COVID-19 and drug overdoses are the biggest contributors.
My wife likes to say it’d be helpful if everyone knew their "expiration date" — as in the date you die. You know, for planning purposes.
Of course, most of us don’t. Perhaps the closest thing a healthy person has to gauge longevity is life expectancy. For example, a baby born in the US in 2021 has an estimated life expectancy of about 76 years, according to the latest report from the National Center for Health Statistics. Our life expectancy varies depending on our current age, sex, race and ethnicity, and where in the US we live. Unfortunately, this new report shows a startling rise in death rates and decline in longevity.
A dramatic fall in life expectancy
With rare exceptions, life expectancy has been on the rise in the US: it was 47 years in 1900, 68 years in 1950, and by 2019 it had risen to nearly 79 years. But it fell to 77 in 2020 and dropped further, to just over 76, in 2021. That’s the largest decrease over a two-year span since the 1920s. Yet life expectancy figures represent averages totaled from hundreds of thousands of people sorted into specific groups, and some groups fare much better than others:
- Life expectancy for American Indian and Alaska Native populations fell more than other ethnic groups; at 65.2 years, the latest life expectancy estimates for these groups are similar to that of the US population in 1944.
- Life expectancy for white Americans (76.4 years) is longer than that of Black Americans (70.8 years); until this most recent report, this gap had been narrowing.
- For Asian Americans, life expectancy (83.5 years) remains the longest among ethnic groups for which data is collected. Hispanic Americans had the next longest life expectancy, at 77.7 years.
- For women and men, life expectancy of 79.1 years and 73.2 years reflects a long-apparent, significant gap.
It’s important to remember that these estimates represent average life expectancies based on hundreds of thousands of people. They’re accurate for the populations they represent, but they aren’t terribly accurate for a particular individual. For each of us, lifespan is affected by additional factors, including health habits, disease, and genes.
Why is life expectancy falling in the US?
COVID-19, drug overdoses, and accidental injury accounted for about two-thirds of the decline in life expectancy, according to the 2022 report. Other reasons included heart and liver disease and suicides.
The drop in life expectancy would have been even greater if not for a bit of good news: decreases in deaths from chronic lung disease, pneumonia, influenza, and Alzheimer’s disease.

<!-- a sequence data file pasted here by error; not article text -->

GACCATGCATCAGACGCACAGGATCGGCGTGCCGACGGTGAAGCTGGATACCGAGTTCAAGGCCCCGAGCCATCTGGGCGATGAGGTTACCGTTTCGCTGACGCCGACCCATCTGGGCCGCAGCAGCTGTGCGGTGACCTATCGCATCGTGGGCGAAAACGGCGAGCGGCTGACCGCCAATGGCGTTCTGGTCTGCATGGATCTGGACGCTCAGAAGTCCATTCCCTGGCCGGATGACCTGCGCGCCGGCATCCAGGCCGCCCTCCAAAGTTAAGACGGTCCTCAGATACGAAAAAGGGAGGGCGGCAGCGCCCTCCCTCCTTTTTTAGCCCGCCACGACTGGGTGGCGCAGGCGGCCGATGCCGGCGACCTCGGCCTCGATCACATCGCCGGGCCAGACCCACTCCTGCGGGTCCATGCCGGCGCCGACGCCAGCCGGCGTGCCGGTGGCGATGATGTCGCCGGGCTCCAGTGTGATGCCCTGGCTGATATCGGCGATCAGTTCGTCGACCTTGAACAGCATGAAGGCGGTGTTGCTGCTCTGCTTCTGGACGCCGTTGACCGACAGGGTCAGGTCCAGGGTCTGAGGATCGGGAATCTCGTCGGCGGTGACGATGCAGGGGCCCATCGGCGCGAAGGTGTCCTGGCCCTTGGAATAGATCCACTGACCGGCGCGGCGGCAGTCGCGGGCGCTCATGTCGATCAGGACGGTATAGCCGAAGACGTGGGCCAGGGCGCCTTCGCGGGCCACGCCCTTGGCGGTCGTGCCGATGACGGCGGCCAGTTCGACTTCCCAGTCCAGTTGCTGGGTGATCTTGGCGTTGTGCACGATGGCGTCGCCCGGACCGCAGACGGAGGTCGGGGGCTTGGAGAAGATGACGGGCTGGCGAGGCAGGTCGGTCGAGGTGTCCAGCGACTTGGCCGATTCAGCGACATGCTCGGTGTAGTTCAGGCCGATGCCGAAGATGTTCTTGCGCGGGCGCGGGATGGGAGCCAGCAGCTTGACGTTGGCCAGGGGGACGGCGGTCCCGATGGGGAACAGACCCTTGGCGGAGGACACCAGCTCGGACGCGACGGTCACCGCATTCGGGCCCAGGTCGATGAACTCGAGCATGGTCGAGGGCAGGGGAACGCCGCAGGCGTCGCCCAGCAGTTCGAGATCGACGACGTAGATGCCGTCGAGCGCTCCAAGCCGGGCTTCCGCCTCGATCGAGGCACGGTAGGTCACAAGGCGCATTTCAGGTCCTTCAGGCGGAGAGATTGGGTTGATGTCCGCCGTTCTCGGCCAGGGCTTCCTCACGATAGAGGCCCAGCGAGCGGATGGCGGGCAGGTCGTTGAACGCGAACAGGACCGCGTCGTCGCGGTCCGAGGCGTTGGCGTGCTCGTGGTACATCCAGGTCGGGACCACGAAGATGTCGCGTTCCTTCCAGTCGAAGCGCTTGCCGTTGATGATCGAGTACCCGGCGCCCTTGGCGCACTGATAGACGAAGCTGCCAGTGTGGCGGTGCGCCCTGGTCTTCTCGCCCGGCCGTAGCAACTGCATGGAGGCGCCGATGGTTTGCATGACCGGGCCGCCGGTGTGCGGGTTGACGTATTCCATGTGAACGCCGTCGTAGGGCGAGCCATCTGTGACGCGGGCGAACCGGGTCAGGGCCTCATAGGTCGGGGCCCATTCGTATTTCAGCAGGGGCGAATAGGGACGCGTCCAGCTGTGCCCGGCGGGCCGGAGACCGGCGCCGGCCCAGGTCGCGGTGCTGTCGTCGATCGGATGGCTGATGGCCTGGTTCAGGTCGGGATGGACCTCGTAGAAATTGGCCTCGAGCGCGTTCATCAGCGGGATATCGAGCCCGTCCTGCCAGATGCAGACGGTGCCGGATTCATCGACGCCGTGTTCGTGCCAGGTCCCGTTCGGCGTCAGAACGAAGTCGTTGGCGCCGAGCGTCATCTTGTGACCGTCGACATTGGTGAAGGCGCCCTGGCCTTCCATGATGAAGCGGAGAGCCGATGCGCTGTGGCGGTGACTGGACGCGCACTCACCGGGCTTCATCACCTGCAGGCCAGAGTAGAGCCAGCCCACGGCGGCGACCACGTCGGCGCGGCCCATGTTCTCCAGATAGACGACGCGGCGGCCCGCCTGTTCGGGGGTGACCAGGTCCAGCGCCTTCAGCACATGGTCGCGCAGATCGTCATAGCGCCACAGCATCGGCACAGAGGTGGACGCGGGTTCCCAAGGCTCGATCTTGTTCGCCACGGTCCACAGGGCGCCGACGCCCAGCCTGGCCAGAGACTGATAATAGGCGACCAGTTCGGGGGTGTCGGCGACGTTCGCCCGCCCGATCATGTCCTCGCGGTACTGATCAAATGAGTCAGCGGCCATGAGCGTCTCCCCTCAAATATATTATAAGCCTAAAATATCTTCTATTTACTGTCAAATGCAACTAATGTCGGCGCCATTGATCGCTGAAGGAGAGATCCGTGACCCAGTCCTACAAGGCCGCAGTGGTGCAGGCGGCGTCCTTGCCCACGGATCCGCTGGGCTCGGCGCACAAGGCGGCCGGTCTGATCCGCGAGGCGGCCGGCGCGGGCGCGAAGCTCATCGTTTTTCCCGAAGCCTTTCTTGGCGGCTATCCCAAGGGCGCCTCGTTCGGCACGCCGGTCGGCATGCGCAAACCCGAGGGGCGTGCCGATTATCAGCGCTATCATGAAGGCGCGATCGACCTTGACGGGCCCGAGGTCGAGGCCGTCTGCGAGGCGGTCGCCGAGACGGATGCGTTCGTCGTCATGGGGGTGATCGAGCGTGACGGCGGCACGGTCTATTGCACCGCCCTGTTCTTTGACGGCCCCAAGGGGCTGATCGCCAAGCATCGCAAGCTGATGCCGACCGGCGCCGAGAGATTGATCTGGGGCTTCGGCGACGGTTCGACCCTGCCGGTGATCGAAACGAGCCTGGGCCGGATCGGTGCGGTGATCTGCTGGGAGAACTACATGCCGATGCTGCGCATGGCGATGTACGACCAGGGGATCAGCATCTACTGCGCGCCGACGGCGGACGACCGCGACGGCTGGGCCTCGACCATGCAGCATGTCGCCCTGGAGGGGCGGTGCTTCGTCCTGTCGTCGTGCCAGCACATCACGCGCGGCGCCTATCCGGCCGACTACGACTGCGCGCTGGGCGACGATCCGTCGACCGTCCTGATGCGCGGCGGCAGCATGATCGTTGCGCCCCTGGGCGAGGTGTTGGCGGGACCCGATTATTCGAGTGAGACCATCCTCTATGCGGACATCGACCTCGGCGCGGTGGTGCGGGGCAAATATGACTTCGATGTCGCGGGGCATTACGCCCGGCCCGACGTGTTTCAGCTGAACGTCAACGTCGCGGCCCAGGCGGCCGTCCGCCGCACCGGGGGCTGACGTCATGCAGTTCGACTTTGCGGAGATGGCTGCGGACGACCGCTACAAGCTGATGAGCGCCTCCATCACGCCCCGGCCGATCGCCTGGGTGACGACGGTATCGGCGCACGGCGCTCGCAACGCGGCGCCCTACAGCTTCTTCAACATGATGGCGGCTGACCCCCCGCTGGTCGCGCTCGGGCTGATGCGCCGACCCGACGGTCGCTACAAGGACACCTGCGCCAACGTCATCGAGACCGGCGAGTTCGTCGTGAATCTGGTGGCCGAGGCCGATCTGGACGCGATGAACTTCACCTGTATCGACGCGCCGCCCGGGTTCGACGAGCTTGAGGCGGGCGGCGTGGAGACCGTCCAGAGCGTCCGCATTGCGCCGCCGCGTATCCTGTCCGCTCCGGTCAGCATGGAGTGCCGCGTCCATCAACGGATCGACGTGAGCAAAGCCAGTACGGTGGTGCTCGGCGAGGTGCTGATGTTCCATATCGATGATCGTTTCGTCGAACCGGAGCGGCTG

Alarming disparities in life expectancy
Some groups experienced much bigger drops in life expectancy over the last two years than others:
- 6.6 years for the American Indian/Alaska Native population
- 4.2 years for Hispanic Americans
- 4.0 years for Black Americans
- 2.4 years for white Americans
- 2.1 years for Asian Americans.
The social determinants of health likely explain a lot of these disparities. For example, those with the shortest life expectancies in the US tend to have the most poverty, face the most food insecurity, and have less or no access to healthcare, all factors that contribute to lower life expectancy. Additionally, groups with lower life expectancy tend to have higher-risk jobs that can’t be performed virtually, live in more crowded settings, and have less access to vaccination, which increases the risk of becoming sick with or dying of COVID-19.
Notably, life expectancy varies widely by state. Lower life expectancy in southern states raises the possibility that politics, vaccination policies, pollution, climate, or other variable factors may contribute to discrepancies in life expectancy.
The bottom line
Life expectancy is only one measure of health. Other measures, such as infant mortality, maternal mortality, vaccination and cancer screening rates, and years of healthy life lived are not directly captured by reports on life expectancy. Still, it’s striking — and disappointing — that after decades of increasing life expectancy, and at a time when researchers are rethinking aging and the limits of the lifespan, we are now seeing life expectancy fall. This downward trend could be reversed if we make progress in controlling the COVID-19 pandemic and opioid epidemic.
Can we prevent premature death and eliminate disparities in life expectancy? These are challenging, worthy goals that require individual and collective action. We can all vow to exercise more, choose a healthier diet, and work harder to be healthy as best we can. But public health and political leaders also have important roles to play, particularly for marginalized, disadvantaged citizens. It’s notable, for example, that some of the states with the lowest life expectancies are also the ones with the most uninsured residents and, yet, have turned down Medicaid expansion.
We may not know our expiration dates, but as one measure of our collective health, I’d much prefer to see them moving later rather than sooner.